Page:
Idioms

    count coup. coup1(def 4).

Origin of count

1
1275–1325; (v.) Middle English counten < Anglo-French c(o)unter, Old French conter < Latin computāre to compute; (noun) Middle English counte < Anglo-French c(o)unte, Old French conte < Late Latin computus calculation, reckoning, noun derivative of computāre
Related formshalf-count·ed, adjective
Dictionary.com Unabridged Based on the Random House Unabridged Dictionary, © Random House, Inc. 2019

Related Words for count out

bar, debar, eliminate, except, suspend, bate

British Dictionary definitions for count out

count out

verb (tr, adverb)

informal to leave out; excludecount me out!
(of a boxing referee) to judge (a floored boxer) to have failed to recover within the specified timeSee count 1 (def. 16)
to count (something) aloud

count

1

verb

to add up or check (each unit in a collection) in order to ascertain the sum; enumeratecount your change
(tr) to recite numbers in ascending order up to and including
(tr often foll by in) to take into account or includewe must count him in
not counting excluding
(tr) to believe to be; consider; think; deemcount yourself lucky
(intr) to recite or list numbers in ascending order either in units or groupsto count in tens
(intr) to have value, importance, or influencethis picture counts as a rarity
(intr often foll by for) to have a certain specified value or importancethe job counts for a lot
(intr) music to keep time by counting beats

noun

the act of counting or reckoning
the number reached by counting; sum
law a paragraph in an indictment containing a distinct and separate charge
physics the total number of photons or ionized particles detected by a counter
keep count to keep a record of items, events, etc
lose count to fail to keep an accurate record of items, events, etc
boxing wrestling the act of telling off a number of seconds by the referee, as when a boxer has been knocked down or a wrestler pinned by his opponent
out for the count boxing knocked out and unable to continue after a count of ten by the referee
take the count boxing to be unable to continue after a count of ten
archaic notice; regard; account

Word Origin for count

C14: from Anglo-French counter, from Old French conter, from Latin computāre to calculate, compute

count

2

noun

a nobleman in any of various European countries having a rank corresponding to that of a British earl
any of various officials in the late Roman Empire and under various Germanic kings in the early Middle Ages
a man who has received an honour (papal knighthood) from the Pope in recognition of good deeds, achievements, etc
Derived Formscountship, noun

Word Origin for count

C16: from Old French conte, from Late Latin comes occupant of a state office, from Latin: overseer, associate, literally: one who goes with, from com- with + īre to go
Collins English Dictionary - Complete & Unabridged 2012 Digital Edition © William Collins Sons & Co. Ltd. 1979, 1986 © HarperCollins Publishers 1998, 2000, 2003, 2005, 2006, 2007, 2009, 2012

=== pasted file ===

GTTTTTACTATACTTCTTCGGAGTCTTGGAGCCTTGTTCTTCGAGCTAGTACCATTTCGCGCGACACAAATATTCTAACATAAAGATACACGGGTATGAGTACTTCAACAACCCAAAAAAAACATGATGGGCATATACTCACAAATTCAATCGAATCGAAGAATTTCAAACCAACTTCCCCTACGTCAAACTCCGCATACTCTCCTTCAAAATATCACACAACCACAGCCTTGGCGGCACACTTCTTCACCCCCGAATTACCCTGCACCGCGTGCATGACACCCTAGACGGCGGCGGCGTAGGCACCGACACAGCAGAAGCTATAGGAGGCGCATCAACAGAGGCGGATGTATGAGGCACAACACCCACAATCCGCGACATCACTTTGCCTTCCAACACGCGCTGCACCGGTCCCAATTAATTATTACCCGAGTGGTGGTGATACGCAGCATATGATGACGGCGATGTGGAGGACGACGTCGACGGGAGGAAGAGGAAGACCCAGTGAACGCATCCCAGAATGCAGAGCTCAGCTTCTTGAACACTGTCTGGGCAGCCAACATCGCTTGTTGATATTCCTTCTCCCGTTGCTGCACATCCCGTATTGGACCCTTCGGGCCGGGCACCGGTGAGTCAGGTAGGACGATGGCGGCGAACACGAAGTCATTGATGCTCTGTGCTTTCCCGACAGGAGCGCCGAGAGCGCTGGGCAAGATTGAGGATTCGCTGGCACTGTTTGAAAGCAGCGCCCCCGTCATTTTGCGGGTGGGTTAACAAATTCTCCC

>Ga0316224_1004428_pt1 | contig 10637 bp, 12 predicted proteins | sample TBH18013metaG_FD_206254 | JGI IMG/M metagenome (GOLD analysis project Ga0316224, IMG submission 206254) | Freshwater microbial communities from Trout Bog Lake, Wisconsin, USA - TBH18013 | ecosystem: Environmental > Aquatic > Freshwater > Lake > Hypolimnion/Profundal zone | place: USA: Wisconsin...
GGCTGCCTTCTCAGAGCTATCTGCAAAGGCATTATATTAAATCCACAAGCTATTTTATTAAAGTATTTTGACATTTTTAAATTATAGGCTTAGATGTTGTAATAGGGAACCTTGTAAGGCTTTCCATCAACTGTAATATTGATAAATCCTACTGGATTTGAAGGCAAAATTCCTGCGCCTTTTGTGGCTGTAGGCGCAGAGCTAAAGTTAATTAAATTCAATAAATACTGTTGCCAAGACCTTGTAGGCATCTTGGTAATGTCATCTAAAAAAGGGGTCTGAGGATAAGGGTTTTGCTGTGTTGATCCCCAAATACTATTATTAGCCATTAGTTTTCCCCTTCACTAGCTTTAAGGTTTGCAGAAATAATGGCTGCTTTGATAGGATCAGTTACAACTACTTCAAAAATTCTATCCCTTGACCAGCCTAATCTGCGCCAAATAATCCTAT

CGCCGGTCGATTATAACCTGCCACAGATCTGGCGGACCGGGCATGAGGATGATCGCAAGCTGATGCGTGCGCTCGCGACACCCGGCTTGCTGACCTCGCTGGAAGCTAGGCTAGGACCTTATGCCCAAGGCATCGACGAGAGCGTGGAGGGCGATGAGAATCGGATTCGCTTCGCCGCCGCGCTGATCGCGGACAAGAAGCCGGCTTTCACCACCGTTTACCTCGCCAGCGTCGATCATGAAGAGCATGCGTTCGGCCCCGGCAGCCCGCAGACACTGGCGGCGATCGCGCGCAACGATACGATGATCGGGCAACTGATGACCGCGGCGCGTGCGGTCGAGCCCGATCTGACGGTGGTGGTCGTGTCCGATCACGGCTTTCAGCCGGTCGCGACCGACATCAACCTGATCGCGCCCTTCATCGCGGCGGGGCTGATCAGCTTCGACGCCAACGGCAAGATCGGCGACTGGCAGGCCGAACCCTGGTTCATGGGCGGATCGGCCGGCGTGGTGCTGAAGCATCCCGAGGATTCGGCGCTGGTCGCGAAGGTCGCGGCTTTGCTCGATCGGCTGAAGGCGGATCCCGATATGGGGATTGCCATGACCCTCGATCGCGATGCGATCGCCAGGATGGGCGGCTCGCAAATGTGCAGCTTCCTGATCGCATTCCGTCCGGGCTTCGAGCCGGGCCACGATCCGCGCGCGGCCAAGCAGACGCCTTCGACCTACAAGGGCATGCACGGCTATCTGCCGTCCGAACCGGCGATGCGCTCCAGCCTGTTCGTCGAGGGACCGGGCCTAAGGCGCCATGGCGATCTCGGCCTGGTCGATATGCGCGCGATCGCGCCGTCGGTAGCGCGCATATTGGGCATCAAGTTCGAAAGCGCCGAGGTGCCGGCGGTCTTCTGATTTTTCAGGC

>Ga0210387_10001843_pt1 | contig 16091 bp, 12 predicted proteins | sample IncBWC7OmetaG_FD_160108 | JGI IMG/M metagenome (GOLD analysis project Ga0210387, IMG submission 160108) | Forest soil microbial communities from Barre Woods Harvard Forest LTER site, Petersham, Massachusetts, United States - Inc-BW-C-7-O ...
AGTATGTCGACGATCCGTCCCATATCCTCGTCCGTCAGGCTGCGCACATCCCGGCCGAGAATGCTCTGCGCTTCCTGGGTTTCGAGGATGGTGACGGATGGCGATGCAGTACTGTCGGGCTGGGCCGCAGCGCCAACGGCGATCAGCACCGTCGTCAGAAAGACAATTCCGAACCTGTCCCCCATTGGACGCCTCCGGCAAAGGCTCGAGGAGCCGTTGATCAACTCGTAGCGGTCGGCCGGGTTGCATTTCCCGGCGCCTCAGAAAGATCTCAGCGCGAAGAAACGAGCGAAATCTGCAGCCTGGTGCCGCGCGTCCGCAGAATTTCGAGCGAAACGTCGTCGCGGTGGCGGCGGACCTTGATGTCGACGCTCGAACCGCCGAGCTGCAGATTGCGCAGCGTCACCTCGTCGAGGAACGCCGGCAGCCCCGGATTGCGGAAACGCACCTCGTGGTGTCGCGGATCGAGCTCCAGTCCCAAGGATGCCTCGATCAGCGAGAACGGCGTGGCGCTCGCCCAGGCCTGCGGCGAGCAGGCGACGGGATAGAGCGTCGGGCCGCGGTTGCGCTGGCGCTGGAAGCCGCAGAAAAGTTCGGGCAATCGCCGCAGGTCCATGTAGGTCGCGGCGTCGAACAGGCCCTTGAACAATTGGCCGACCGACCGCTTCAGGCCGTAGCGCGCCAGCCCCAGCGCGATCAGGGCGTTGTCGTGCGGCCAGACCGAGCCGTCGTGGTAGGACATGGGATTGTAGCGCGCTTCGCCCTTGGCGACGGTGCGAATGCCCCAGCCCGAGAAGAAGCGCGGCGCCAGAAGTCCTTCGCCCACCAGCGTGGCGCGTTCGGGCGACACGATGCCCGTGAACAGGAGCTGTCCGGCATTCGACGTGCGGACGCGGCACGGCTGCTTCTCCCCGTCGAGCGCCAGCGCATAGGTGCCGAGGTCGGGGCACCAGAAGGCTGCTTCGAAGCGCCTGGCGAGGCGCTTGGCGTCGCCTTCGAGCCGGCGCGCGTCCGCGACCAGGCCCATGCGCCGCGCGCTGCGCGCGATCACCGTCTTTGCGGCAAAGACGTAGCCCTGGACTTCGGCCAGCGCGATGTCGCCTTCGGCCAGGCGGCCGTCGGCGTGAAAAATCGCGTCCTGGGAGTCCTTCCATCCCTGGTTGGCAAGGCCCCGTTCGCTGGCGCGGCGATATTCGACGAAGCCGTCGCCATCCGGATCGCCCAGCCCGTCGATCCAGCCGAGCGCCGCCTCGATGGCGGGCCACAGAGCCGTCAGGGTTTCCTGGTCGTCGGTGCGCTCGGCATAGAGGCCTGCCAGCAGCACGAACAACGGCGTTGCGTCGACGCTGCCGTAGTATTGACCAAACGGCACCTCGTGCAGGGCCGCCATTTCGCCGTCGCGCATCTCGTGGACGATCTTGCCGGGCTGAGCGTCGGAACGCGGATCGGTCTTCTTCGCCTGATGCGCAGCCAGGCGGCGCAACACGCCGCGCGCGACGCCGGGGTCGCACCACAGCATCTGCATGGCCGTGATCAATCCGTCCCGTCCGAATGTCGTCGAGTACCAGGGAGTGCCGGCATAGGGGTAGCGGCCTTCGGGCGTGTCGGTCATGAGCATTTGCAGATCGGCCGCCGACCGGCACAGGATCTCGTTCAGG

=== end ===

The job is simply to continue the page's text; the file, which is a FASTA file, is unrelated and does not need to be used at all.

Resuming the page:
Word Origin and History for count out

count

v.

mid-14c., from Old French conter "add up," but also "tell a story," from Latin computare (see compute). Related: Counted; counting. Modern French differentiates compter "to count" and conter "to tell," but they are cognates.

count

n.

title of nobility, c.1300, from Anglo-French counte (Old French conte), from Latin comitem (nominative comes) "companion, attendant," the Roman term for a provincial governor, from com- "with" (see com-) + stem of ire "to go" (see ion). The term was used in Anglo-French to render Old English eorl, but the word was never truly naturalized and mainly was used with reference to foreign titles.

Online Etymology Dictionary, © 2010 Douglas Harper

count out in Medicine

count

[kount]

v.

To name or list the units of a group or collection one by one in order to determine a total.

n.

The act of counting or calculating.
The totality of specific items in a particular sample.
The American Heritage® Stedman's Medical Dictionary Copyright © 2002, 2001, 1995 by Houghton Mifflin Company. Published by Houghton Mifflin Company.

Idioms and Phrases with count out

count out

1

Declare a boxer (or other contestant) to have lost, as in Paul was counted out in the first round. This term alludes to count in the sense of “ten seconds,” the time allowed for a boxer to rise after being knocked down (if he does not rise in time, he is “out”). The earliest recorded use of the term was for a cockfight in 1808; its use for boxing came about a century later. Also see down for the count.

2

Exclude, leave out of consideration, as in As for skiing this winter, you'll have to count me out. [Colloquial; mid-1800s] Also see count in.

3

Apportion; also, recalculate. For example, They counted out four pieces of music for each band member, or When Peggy got her change she counted out all the pennies. [Mid-1800s]

count

In addition to the idioms beginning with count

  • count against
  • count down
  • count for
  • count in
  • count noses
  • count off
  • count on
  • count one's chickens before they hatch
  • count out
  • count to ten

also see:

  • down for the count
  • every minute counts
  • out for (the count)
  • stand up and be counted
The American Heritage® Idioms Dictionary Copyright © 2002, 2001, 1995 by Houghton Mifflin Harcourt Publishing Company. Published by Houghton Mifflin Harcourt Publishing Company.